References[edit]

Glover, John George., and Rudolph L. Lagai. The development of American industries: their economic significance. Simmons-Boardman; M. Paterson, 1959. https://babel.hathitrust.org/cgi/pt?id=mdp.39015022417045;view=1up;seq=270

History.com Staff. “The 1930s.” History.com, A&E Television Networks, 2010, www.history.com/topics/1930s.

Margo, Robert A. "Employment and Unemployment in the 1930s." The Journal of Economic Perspectives 7, no. 2 (1993): 41-59. http://www.jstor.org/stable/2138199

Miriam Cohen. "Population, Politics, and Unemployment Policy in the Great Depression." Social Science History 38, no. 1 (2014): 79-87. https://muse.jhu.edu/ (accessed September 27, 2017). http://muse.jhu.edu/article/585189

"Social Security." Social Security History. Accessed October 26, 2017. https://www.ssa.gov/history/acoffee.html.

"United States History." Depression-era Soup Kitchens. Accessed October 26, 2017. http://www.u-s-history.com/pages/h1660.html.

ValueWalk: Life and Times during the Great Depression INFOGRAPHIC]. Chatham: Newstex, 2016. http://libproxy.lib.unc.edu/login?url=https://search.proquest.com/docview/1771826288?accountid=14244

Notes[edit]

  1. Abner, John A. "Abner, John (Interviewer) Ed Rutledge: The Knitter" December 18, 1939. http://dc.lib.unc.edu/cdm/singleitem/collection/03709/id/757/rec/1
  2. Abner, John A. "Abner, John (Interviewer) Ed Rutledge: The Knitter"
  3. Ibid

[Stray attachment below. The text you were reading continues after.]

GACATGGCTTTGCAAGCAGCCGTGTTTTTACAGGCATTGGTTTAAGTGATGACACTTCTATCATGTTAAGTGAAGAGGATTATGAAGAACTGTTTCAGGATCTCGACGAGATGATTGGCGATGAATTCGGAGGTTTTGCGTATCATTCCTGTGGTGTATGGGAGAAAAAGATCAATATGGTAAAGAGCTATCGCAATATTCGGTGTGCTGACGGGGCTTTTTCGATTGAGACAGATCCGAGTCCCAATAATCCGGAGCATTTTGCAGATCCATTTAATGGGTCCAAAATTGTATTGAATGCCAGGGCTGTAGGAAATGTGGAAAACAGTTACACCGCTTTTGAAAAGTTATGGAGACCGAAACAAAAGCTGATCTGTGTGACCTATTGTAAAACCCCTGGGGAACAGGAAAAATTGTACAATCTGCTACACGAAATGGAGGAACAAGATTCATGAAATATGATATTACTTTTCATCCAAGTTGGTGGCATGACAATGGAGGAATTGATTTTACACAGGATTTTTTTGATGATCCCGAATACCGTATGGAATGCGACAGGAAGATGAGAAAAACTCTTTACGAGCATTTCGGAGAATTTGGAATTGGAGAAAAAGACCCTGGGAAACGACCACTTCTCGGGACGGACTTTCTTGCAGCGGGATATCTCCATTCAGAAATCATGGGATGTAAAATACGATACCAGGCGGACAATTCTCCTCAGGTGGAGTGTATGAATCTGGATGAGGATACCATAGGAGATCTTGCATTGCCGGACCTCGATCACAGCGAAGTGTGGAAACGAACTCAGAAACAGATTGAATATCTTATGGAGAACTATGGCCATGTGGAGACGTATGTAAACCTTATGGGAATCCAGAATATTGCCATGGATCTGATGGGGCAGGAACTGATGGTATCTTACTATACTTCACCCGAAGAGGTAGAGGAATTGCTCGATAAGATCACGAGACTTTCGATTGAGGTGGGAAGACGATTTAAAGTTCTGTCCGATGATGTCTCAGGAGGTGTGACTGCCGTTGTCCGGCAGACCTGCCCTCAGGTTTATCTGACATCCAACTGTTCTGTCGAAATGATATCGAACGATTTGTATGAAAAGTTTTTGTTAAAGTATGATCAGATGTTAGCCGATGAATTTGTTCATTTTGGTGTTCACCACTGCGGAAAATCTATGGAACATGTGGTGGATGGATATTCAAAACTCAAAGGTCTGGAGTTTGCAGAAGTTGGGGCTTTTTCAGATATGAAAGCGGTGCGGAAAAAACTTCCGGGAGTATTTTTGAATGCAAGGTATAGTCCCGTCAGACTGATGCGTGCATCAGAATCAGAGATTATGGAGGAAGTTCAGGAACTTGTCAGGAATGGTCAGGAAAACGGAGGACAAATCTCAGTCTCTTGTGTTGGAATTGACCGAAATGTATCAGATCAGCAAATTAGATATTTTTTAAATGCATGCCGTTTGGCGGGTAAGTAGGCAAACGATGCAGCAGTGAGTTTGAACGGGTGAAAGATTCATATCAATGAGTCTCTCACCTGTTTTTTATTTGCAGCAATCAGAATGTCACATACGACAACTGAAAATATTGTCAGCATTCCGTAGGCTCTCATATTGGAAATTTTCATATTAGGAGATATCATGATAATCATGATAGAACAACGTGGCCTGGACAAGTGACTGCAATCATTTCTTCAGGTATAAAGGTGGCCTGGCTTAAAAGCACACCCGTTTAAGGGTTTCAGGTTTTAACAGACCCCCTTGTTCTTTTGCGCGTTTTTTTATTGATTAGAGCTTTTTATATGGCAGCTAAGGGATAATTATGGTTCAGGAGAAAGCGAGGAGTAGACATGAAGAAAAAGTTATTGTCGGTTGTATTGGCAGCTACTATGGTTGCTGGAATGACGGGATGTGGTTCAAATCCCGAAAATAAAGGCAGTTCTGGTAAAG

4. Ibid
  5. Ibid
  6. ValueWalk: Life and Times during the Great Depression INFOGRAPHIC]. Chatham: Newstex, 2016. http://libproxy.lib.unc.edu/login?url=https://search.proquest.com/docview/1771826288?accountid=14244
  7. Margo, Robert A. "Employment and Unemployment in the 1930s." The Journal of Economic Perspectives 7, no. 2 (1993): 41-59. http://www.jstor.org/stable/2138199
  8. ValueWalk: Life and Times during the Great Depression INFOGRAPHIC]. Chatham: Newstex, 2016
  9. Margo, Robert A. "Employment and Unemployment in the 1930s." The Journal of Economic Perspectives 7, no. 2 (1993): 41-59
  10. Abner, John A. "Abner, John (Interviewer) Ed Rutledge: The Knitter"
  11. ValueWalk: Life and Times during the Great Depression INFOGRAPHIC]. Chatham: Newstex, 2016.
  12. Miriam Cohen. "Population, Politics, and Unemployment Policy in the Great Depression." Social Science History 38, no. 1 (2014): 79-87. https://muse.jhu.edu/ (accessed September 27, 2017). http://muse.jhu.edu/article/585189
  13. "United States History." Depression-era Soup Kitchens. Accessed October 26, 2017. http://www.u-s-history.com/pages/h1660.html.
  14. "United States History." Depression-era Soup Kitchens.
  15. "Social Security." Social Security History. Accessed October 26, 2017. https://www.ssa.gov/history/acoffee.html.
  16. Glover, John George., and Rudolph L. Lagai. The development of American industries: their economic significance. Simmons-Boardman; M. Paterson, 1959. https://babel.hathitrust.org/cgi/pt?id=mdp.39015022417045;view=1up;seq=270
  17. Glover, John George., and Rudolph L. Lagai. The development of American industries: their economic significance. Simmons-Boardman; M. Paterson, 1959.
  18. Ibid
  19. Abner, John A. "Abner, John (Interviewer) Ed Rutledge: The Knitter"